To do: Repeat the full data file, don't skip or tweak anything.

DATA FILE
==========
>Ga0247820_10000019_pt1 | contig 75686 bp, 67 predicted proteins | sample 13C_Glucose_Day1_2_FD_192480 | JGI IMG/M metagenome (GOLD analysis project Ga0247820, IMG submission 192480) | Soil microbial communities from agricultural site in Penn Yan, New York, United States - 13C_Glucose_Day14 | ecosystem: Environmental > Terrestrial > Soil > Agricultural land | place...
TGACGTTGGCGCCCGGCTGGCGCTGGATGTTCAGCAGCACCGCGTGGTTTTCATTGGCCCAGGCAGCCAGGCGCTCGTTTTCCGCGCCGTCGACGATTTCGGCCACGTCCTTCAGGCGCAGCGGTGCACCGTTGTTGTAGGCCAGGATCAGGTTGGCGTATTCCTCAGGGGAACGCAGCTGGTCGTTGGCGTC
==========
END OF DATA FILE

>Ga0247820_10000019_pt1 | contig 75686 bp, 67 predicted proteins | sample 13C_Glucose_Day1_2_FD_192480 | JGI IMG/M metagenome (GOLD analysis project Ga0247820, IMG submission 192480) | Soil microbial communities from agricultural site in Penn Yan, New York, United States - 13C_Glucose_Day14 | ecosystem: Environmental > Terrestrial > Soil > Agricultural land | place...
TGACGTTGGCGCCCGGCTGGCGCTGGATGTTCAGCAGCACCGCGTGGTTTTCATTGGCCCAGGCAGCCAGGCGCTCGTTTTCCGCGCCGTCGACGATTTCGGCCACGTCCTTCAGGCGCAGCGGTGCACCGTTGTTGTAGGCCAGGATCAGGTTGGCGTATTCCTCAGGGGAACGCAGCTGGTCGTTGGCGTC